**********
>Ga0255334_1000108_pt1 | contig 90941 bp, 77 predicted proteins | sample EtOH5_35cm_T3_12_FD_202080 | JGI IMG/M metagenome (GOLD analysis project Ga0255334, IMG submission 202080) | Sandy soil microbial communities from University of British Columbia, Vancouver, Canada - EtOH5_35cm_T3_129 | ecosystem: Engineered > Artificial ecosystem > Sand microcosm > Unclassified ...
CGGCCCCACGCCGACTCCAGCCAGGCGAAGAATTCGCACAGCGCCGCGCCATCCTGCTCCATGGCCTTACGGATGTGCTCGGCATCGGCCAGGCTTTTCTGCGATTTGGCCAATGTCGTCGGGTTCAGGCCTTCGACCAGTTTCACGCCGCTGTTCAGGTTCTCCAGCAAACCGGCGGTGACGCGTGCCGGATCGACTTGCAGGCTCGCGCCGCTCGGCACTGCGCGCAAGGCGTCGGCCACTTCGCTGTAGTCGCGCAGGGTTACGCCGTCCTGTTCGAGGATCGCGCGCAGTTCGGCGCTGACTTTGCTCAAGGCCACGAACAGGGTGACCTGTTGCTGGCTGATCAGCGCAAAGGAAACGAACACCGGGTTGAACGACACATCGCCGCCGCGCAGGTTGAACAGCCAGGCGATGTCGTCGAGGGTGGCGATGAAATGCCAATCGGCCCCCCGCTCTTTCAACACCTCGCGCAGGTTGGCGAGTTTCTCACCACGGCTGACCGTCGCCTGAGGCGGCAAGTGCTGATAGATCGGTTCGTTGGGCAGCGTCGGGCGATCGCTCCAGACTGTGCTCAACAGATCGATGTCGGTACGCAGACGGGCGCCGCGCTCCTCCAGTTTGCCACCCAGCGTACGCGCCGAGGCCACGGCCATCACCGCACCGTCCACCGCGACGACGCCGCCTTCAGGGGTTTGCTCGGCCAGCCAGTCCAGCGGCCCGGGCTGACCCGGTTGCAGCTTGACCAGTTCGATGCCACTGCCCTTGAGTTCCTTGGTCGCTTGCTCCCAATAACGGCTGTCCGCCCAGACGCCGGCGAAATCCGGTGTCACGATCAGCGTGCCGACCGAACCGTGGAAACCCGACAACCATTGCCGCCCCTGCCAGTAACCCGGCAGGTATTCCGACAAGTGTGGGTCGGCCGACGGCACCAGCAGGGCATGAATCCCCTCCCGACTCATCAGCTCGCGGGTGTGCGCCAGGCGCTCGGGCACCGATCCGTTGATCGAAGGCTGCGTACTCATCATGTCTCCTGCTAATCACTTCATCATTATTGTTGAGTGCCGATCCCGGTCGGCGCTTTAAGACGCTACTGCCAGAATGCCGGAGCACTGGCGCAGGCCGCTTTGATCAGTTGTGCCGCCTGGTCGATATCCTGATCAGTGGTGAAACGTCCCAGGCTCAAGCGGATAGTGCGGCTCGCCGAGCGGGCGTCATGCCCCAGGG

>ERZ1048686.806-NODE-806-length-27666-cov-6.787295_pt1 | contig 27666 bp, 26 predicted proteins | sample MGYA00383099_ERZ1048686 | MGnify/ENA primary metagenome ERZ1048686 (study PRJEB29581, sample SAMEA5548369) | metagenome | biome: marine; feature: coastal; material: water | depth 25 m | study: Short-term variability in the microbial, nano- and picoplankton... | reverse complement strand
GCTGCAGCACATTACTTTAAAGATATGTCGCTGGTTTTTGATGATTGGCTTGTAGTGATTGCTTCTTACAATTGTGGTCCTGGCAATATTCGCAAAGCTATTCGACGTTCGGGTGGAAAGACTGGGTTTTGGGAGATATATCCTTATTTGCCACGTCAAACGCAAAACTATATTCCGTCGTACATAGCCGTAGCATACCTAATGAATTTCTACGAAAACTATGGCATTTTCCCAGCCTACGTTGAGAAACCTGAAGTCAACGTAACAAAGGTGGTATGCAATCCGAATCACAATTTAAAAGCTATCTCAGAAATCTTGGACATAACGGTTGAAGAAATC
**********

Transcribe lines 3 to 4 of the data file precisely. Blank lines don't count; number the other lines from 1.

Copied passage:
>ERZ1048686.806-NODE-806-length-27666-cov-6.787295_pt1 | contig 27666 bp, 26 predicted proteins | sample MGYA00383099_ERZ1048686 | MGnify/ENA primary metagenome ERZ1048686 (study PRJEB29581, sample SAMEA5548369) | metagenome | biome: marine; feature: coastal; material: water | depth 25 m | study: Short-term variability in the microbial, nano- and picoplankton... | reverse complement strand
GCTGCAGCACATTACTTTAAAGATATGTCGCTGGTTTTTGATGATTGGCTTGTAGTGATTGCTTCTTACAATTGTGGTCCTGGCAATATTCGCAAAGCTATTCGACGTTCGGGTGGAAAGACTGGGTTTTGGGAGATATATCCTTATTTGCCACGTCAAACGCAAAACTATATTCCGTCGTACATAGCCGTAGCATACCTAATGAATTTCTACGAAAACTATGGCATTTTCCCAGCCTACGTTGAGAAACCTGAAGTCAACGTAACAAAGGTGGTATGCAATCCGAATCACAATTTAAAAGCTATCTCAGAAATCTTGGACATAACGGTTGAAGAAATC